Michael T. Griffith has a page showing some of the tactics of a prominent anti-Mormon. It illustrates how some anti-Mormons seem to deliberately distort LDS writings to achieve their own questionable purposes. The anti-Mormon in this case is Mr. Bill McKeever, the director of the anti-Mormon group Mormonism Research Ministry. I have also corresponded with Mr. McKeever and encountered yet another tactic that typifies many of the self-appointed cult bashers on the Internet. I grew frustrated that my responses to lengthy lists of charges and allegations were largely ignored, and simply followed by other lengthy letters loaded with more allegations and accusations than I could possibly deal with. Any issue I addressed was ignored and followed by additional long letters on new topics. Soon it was clear that the communication was intended to be only one way. It took many requests and finally a complaint to McKeever's e-mail provider before Mr. McKeever would quit sending me unsolicited lengthy anti-Mormon articles.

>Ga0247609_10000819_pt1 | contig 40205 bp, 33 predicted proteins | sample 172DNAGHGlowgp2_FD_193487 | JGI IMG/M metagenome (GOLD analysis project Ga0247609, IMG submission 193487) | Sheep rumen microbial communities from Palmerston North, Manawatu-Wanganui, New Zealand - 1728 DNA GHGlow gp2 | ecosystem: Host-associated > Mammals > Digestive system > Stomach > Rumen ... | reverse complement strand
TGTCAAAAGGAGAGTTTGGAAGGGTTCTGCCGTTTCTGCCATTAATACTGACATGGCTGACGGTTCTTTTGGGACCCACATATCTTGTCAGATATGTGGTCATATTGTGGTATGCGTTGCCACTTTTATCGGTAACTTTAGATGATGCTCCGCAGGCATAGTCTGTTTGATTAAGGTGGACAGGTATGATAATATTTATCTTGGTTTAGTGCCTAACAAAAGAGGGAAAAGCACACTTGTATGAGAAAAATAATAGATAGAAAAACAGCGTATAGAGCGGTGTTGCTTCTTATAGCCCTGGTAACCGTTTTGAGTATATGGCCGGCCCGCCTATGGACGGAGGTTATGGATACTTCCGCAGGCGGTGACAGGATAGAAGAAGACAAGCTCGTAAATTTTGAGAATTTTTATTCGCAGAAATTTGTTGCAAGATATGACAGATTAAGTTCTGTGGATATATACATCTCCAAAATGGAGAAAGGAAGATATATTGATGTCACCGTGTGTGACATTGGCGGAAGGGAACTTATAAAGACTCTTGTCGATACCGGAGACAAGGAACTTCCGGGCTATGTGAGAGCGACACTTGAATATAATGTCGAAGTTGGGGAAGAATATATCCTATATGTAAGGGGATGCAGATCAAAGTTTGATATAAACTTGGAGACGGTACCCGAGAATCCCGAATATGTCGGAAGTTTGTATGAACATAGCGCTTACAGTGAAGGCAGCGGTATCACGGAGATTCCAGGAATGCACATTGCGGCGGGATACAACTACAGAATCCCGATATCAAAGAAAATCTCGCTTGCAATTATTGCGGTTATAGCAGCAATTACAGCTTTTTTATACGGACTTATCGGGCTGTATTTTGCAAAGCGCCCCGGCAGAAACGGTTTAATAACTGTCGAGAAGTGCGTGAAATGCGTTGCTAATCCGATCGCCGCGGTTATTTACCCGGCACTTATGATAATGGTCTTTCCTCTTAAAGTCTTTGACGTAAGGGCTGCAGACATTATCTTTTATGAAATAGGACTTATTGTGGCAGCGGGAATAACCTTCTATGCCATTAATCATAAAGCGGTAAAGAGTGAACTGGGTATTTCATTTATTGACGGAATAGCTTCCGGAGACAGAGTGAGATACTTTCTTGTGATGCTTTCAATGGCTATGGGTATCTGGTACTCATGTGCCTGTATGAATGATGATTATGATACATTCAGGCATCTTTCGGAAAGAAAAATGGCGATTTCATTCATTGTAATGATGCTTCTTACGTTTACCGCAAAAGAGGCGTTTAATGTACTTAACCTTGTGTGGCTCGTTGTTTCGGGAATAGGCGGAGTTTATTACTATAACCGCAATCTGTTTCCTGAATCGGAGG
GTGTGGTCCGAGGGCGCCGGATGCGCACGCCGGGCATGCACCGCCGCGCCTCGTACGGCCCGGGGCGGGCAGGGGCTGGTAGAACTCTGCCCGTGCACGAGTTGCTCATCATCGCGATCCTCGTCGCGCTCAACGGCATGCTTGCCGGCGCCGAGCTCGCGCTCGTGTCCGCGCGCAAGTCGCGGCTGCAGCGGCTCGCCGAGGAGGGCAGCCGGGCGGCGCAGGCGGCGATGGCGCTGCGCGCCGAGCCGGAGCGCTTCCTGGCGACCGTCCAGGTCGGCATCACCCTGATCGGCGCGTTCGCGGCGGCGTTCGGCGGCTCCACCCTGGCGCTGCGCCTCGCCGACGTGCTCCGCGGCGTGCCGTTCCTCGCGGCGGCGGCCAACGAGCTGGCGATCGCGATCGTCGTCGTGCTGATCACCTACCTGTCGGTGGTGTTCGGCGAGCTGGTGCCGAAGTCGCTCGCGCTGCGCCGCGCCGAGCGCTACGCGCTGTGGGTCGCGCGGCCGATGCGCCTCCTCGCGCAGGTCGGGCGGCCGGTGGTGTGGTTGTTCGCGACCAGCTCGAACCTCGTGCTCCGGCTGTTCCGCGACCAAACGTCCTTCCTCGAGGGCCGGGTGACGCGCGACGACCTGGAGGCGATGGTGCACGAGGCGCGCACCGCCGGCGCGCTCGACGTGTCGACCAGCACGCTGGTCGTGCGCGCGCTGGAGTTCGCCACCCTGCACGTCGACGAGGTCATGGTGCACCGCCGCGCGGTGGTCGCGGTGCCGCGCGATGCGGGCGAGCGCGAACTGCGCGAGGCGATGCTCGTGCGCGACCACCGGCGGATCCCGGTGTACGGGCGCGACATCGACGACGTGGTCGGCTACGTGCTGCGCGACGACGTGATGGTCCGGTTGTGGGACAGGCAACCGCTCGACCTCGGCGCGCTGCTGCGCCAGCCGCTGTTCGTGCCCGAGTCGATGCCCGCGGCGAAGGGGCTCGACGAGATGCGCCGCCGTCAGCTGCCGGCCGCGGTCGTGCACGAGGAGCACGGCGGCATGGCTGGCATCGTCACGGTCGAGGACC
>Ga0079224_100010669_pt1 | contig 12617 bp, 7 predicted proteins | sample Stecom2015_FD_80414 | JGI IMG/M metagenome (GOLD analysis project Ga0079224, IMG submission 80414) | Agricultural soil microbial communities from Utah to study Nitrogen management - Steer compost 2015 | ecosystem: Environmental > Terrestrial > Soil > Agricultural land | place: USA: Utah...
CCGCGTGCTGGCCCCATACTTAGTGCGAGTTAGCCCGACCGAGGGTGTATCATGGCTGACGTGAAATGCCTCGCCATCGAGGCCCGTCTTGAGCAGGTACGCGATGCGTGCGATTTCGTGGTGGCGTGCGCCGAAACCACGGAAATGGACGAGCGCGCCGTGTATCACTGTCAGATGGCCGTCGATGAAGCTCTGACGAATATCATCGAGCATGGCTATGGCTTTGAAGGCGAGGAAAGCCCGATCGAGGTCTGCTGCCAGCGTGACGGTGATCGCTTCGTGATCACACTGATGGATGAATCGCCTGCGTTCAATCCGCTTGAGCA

Another interesting resource on the tactics of anti-Mormons is Wade Englund's Critique of the Critics, which catalogs the types of errors and tactics used by anti-Mormons.